Buffalo, What's Next: Extremism and Examining Health Equity

Buffalo, What’s Next?

Play Episode Listen Later Jun 27, 2022 59:59


WBFO's Tom Dinki synthesizes his four-part series on extremism in WNY with news director, Dave Debo. Kelly Marie Wofford, Director of Health Equity in Erie County talks with Brigid Jaipaul-Valenza about health outcomes and the challenges BIPOC communities face.

SHAPE America's Podcast - Professional Development for Health & Physical Education Teachers
Episode 157: SHAPE America Funded to Advance Health Equity in K-12 Education

SHAPE America's Podcast - Professional Development for Health & Physical Education Teachers

Play Episode Listen Later Jun 27, 2022 11:12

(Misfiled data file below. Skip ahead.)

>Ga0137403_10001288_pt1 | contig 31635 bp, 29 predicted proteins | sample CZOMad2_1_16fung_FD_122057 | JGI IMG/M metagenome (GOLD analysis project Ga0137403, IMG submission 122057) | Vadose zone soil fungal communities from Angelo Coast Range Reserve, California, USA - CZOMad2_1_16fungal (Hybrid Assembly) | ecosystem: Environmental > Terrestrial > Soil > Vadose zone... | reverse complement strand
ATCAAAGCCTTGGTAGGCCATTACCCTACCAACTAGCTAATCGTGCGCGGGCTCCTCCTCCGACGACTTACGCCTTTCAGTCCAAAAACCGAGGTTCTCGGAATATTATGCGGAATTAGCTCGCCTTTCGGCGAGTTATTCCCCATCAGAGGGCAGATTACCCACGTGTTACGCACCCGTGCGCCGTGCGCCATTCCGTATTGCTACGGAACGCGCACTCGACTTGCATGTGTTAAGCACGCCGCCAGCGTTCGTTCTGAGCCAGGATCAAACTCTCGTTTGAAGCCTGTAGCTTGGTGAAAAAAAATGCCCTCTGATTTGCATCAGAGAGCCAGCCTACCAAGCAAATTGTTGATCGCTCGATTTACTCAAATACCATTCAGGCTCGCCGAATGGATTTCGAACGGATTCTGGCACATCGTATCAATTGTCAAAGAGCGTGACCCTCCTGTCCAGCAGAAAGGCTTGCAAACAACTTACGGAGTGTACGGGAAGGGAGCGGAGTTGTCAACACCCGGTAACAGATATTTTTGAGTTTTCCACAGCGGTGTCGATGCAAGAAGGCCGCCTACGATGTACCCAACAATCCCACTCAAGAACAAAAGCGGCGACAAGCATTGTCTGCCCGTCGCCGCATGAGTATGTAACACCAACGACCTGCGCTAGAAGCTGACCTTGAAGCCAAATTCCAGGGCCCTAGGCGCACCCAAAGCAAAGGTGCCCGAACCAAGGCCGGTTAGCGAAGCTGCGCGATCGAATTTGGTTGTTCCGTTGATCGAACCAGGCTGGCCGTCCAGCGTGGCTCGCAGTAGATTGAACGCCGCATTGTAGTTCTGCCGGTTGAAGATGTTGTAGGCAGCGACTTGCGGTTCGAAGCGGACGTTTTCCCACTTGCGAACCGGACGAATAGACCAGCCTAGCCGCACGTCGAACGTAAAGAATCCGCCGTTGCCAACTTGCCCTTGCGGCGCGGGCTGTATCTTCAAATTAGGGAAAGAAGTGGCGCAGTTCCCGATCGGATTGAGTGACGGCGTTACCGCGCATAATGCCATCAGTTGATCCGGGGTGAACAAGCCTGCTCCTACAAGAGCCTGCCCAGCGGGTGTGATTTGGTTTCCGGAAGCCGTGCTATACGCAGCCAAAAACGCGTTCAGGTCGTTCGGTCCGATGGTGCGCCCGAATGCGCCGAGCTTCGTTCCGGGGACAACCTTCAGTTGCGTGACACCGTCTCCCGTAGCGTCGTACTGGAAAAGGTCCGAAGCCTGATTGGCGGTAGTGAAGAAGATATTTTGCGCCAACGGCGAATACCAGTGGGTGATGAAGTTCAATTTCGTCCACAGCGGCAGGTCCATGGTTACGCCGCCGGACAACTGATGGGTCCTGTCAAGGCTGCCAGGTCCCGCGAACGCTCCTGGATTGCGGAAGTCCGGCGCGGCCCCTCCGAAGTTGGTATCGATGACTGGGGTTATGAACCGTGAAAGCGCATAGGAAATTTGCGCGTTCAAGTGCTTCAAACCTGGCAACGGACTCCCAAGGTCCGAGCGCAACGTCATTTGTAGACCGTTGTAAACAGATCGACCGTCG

SHAPE America – Society of Health and Physical Educators has received funding from the Centers for Disease Control and Prevention's (CDC) Healthy Schools Branch for the National Initiative to Advance Health Equity in K-12 Education. SHAPE America CEO Stephanie Morris chats with Health Resource in Action's (HRiA) Dr. Brittany Chen, Vice President of Health Equity, about working on this exciting project together to support school administrator capacity-building to advance health equity and promote healthy schools.More info: https://www.shapeamerica.org/pressroom/2022/shape-america-awarded-funding-for-national-initiative-to-advance-health-equity-in-k-12

Pharmacy Podcast Network
Advocating for Health Equity w/Dr. Stephanie Young Moss | Holistic Pharmacy Podcast

Pharmacy Podcast Network

Play Episode Listen Later Jun 27, 2022 47:30